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Nature. 2016 Nov 17;539(7629):443-447. doi: 10.1038/nature20554. Epub 2016 Nov 9.

Overcoming resistance to checkpoint blockade therapy by targeting PI3Kγ in myeloid cells.

Author information

1
Memorial Sloan Kettering Cancer Center, Parker Institute for Cancer Immunotherapy and Swim Across America/Ludwig Collaborative Laboratory, New York, New York 10065, USA.
2
Infinity Pharmaceuticals, Inc., Cambridge, Massachusetts 02139, USA.
3
Weill Cornell Medical and Graduate Schools, New York, New York 10065, USA.

Abstract

Recent clinical trials using immunotherapy have demonstrated its potential to control cancer by disinhibiting the immune system. Immune checkpoint blocking (ICB) antibodies against cytotoxic-T-lymphocyte-associated protein 4 or programmed cell death protein 1/programmed death-ligand 1 have displayed durable clinical responses in various cancers. Although these new immunotherapies have had a notable effect on cancer treatment, multiple mechanisms of immune resistance exist in tumours. Among the key mechanisms, myeloid cells have a major role in limiting effective tumour immunity. Growing evidence suggests that high infiltration of immune-suppressive myeloid cells correlates with poor prognosis and ICB resistance. These observations suggest a need for a precision medicine approach in which the design of the immunotherapeutic combination is modified on the basis of the tumour immune landscape to overcome such resistance mechanisms. Here we employ a pre-clinical mouse model system and show that resistance to ICB is directly mediated by the suppressive activity of infiltrating myeloid cells in various tumours. Furthermore, selective pharmacologic targeting of the gamma isoform of phosphoinositide 3-kinase (PI3Kγ), highly expressed in myeloid cells, restores sensitivity to ICB. We demonstrate that targeting PI3Kγ with a selective inhibitor, currently being evaluated in a phase 1 clinical trial (NCT02637531), can reshape the tumour immune microenvironment and promote cytotoxic-T-cell-mediated tumour regression without targeting cancer cells directly. Our results introduce opportunities for new combination strategies using a selective small molecule PI3Kγ inhibitor, such as IPI-549, to overcome resistance to ICB in patients with high levels of suppressive myeloid cell infiltration in tumours.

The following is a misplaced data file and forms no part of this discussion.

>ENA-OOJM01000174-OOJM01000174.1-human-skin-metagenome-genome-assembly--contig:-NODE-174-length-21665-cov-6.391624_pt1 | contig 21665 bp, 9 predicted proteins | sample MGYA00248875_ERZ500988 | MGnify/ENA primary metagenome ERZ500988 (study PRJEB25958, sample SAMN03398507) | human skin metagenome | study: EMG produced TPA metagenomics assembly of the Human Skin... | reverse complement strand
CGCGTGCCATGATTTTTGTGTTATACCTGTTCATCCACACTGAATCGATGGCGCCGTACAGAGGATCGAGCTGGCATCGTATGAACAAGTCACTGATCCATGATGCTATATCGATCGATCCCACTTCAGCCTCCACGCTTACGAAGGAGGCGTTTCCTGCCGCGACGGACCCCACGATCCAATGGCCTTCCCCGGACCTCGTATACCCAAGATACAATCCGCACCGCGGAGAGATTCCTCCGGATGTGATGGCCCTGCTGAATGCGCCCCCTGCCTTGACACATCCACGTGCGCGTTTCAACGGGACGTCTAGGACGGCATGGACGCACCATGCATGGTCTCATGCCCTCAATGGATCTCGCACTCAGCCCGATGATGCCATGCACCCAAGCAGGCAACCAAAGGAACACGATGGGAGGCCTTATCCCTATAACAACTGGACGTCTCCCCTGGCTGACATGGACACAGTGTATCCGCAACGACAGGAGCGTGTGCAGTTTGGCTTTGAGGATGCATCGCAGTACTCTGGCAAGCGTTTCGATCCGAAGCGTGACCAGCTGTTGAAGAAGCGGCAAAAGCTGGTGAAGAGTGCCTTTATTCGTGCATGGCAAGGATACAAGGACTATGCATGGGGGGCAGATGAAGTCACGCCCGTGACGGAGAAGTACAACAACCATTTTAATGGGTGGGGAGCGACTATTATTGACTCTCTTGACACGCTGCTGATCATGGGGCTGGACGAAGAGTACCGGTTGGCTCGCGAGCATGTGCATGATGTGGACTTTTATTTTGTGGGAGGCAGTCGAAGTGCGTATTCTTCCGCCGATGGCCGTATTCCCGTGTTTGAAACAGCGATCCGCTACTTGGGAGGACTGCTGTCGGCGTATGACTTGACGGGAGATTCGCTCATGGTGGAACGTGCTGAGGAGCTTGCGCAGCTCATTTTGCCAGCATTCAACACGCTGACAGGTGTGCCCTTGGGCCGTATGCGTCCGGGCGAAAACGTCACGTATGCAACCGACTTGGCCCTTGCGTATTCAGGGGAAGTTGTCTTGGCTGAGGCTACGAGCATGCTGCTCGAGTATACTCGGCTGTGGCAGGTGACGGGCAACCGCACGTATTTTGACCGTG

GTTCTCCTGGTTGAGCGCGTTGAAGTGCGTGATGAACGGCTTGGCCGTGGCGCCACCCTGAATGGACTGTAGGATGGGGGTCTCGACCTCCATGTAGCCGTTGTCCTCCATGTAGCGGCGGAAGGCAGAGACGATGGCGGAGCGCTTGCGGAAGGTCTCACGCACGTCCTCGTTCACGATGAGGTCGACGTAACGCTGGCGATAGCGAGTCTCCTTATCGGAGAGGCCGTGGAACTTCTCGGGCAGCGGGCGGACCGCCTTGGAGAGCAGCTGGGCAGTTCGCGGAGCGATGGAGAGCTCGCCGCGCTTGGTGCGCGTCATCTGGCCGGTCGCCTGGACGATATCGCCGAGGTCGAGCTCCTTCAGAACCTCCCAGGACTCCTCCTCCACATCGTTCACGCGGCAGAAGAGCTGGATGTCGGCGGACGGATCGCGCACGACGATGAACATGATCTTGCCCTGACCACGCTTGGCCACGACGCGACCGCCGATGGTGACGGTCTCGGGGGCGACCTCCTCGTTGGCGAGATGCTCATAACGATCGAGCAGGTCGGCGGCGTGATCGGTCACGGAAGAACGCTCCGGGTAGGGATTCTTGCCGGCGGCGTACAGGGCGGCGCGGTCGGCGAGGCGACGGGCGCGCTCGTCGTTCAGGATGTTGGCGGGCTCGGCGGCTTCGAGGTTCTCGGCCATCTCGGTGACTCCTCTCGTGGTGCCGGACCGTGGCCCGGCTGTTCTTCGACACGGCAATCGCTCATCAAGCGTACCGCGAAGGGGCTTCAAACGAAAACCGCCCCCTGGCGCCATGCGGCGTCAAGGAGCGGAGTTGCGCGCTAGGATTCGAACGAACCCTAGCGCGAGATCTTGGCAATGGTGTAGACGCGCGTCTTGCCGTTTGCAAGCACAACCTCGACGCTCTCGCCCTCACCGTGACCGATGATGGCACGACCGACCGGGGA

PMID:
27828943
PMCID:
PMC5634331
DOI:
10.1038/nature20554
[Indexed for MEDLINE]
Free PMC Article

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